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by Jay Traugott
This is what happens one someone stuffs a V8 into the engine bay of an old MGB GT. Probably not the safest thing out there but certainly one of the most fun to drive.
Picture the following: stuffing a big V8 into the engine bay of a Mazda
Miata. It's been done countless times before as the car has modern construction and safety features. In other words, it can handle the extra power without potentially killing its occupants. But what if that V8 was put into an old MGB GT? With its sketchy reliability and even more questionable safety features (or lack thereof), the MGB GT had just that: a V8 engine. Most know the classic MGB as a roadster but the hardtop GT version was also a popular road racer.
MG began offering the GT V8 model in 1973. It was powered by a Rover 3.5-liter V8 and was actually the lightest mass-produced V8 in the world at the time, weighing just 318 lbs. It produced around 137 horsepower and 193 pound-feet of torque. Going from 0-60 mph in about eight seconds, it had a top speed of 125 mph. Those numbers may not sound like much, but anyone who's ever driven in an MGB will know otherwise. Interestingly, the additional power and torque coming from the V8 didn't require MG to do significant chassis changes. Handling remained excellent as well.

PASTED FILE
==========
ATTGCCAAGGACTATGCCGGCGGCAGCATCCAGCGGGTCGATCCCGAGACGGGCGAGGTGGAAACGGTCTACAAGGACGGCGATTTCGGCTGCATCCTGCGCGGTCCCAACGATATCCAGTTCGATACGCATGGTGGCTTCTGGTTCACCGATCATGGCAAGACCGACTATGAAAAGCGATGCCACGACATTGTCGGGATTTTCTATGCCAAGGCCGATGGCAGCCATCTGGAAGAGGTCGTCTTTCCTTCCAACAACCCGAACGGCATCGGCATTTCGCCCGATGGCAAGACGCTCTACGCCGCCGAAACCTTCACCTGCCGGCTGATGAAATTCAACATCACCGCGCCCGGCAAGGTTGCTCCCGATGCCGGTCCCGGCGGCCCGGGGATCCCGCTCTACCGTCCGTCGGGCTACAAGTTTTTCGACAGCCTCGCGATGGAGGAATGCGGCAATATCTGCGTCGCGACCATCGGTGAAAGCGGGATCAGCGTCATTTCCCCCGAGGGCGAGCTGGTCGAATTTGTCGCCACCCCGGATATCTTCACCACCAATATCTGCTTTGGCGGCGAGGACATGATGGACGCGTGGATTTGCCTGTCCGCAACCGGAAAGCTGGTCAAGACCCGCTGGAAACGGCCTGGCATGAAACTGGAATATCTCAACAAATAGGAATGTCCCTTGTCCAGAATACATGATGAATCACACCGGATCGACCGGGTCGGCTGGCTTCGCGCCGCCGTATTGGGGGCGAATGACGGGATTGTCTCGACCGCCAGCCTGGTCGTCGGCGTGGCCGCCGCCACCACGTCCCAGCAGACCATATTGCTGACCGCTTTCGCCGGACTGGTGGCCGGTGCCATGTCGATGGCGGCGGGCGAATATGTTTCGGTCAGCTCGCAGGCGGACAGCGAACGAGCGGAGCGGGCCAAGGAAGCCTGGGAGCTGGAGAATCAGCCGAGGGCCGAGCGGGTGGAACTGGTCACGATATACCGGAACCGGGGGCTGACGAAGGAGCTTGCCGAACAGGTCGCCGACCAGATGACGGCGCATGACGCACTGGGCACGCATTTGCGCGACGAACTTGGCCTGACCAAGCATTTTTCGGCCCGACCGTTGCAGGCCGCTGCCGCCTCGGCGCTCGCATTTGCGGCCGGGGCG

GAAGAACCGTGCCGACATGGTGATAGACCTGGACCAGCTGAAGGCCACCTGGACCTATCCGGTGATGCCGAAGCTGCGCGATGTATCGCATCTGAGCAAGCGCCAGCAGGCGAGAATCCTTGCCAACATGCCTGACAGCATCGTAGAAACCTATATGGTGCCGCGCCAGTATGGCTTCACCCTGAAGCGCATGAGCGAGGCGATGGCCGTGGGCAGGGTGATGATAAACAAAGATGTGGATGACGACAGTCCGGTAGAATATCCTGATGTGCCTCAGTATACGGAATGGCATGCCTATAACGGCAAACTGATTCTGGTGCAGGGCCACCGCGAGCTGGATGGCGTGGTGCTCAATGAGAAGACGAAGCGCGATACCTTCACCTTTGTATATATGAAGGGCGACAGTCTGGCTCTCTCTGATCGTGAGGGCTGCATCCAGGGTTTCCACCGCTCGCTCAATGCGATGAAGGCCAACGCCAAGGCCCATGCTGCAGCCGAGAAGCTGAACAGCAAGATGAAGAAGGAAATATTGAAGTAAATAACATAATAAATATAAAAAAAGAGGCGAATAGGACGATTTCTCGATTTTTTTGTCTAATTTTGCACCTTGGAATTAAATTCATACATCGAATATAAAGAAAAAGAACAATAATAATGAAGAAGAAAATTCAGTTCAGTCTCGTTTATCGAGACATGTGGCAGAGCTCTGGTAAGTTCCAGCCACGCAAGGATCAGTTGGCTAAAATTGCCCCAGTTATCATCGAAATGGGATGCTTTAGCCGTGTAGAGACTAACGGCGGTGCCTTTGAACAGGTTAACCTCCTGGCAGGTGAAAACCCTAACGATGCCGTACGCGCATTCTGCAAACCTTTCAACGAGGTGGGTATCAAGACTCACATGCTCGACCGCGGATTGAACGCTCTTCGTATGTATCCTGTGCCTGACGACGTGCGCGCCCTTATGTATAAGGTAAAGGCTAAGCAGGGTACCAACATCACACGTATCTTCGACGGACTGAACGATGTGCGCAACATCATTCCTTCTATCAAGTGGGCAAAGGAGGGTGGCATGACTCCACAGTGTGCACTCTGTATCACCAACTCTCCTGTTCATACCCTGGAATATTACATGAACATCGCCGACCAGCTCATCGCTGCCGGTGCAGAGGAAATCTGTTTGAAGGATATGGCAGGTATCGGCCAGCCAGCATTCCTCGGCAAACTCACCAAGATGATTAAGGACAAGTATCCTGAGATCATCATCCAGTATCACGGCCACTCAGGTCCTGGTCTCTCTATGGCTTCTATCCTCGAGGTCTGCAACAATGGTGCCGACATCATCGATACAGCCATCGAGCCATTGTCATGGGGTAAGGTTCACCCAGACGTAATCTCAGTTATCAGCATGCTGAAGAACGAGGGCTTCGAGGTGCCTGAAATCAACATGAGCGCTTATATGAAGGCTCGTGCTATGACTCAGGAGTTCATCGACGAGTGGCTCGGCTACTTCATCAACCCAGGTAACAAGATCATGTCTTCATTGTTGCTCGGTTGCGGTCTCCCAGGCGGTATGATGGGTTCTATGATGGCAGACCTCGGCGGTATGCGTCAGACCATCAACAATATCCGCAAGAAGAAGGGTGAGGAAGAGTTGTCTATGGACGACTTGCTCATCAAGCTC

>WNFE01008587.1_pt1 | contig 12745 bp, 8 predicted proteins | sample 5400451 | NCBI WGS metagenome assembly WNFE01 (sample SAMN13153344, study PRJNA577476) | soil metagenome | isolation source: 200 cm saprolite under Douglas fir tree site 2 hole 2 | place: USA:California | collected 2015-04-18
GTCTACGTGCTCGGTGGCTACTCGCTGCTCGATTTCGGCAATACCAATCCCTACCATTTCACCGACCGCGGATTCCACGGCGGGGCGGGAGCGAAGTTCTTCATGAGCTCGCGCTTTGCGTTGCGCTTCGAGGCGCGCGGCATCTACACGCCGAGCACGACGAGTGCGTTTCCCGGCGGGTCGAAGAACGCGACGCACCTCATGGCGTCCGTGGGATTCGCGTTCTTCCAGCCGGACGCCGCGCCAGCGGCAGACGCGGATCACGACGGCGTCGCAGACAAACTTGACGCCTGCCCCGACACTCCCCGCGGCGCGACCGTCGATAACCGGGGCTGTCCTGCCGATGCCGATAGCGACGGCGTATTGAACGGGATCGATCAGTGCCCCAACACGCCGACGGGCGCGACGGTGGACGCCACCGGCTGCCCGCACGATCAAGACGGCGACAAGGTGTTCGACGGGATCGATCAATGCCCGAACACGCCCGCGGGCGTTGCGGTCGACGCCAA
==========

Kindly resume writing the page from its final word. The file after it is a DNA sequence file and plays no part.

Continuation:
But just for comparison, the standard MGB roadster and GT at the time came with a 1.8-liter inline-four, so the GT V8 was another beast entirely. The automotive press and enthusiasts, as you would expect, absolutely loved the car. So you'd think it'd be a no-brainer then to export it to the US. This didn't happen for a few reasons. One was that MG would have to spend the money to develop a left-hand drive version. The second issue was those pesky new US air pollution regulations. Perhaps MG's biggest concern was the fact that it actually took away the spotlight from its base model.
The company also didn't have the production capabilities to handle the potentially high demand. MG was a part of British Leyland at the time and the automaker also built the Triumph Stag, another V8-powered two-seater, so building an in-house competitor didn't make a whole lot of sense. A total of 2,591 GT V8s were made by the time production ended in 1976. Because the MGB GT V8 didn't make it stateside, enthusiasts have attempted to build their own versions, such as this guy in the US. Now up for sale on eBay is this one-off, custom-built MGB GT V8 race car.
It originally started life as a standard GT V8 but was bought with the sole intention of turning it into the finest MGB GT V8 racer for historic and vintage racing. It now packs a 4.6-liter Rover V8 that's mated to a five-speed manual transmission. Basically the entire guts of the car are new. No expense was spared in its construction and details. It features a full roll cage tied to the front and rear frame rails, fiberglass front fenders, aprons, rear roll pan and rear hatch. It also has a custom front suspension and instrument panel. Finer details include a chrome bullet style left side mirror. The list goes on as this car is truly one-of-a-kind.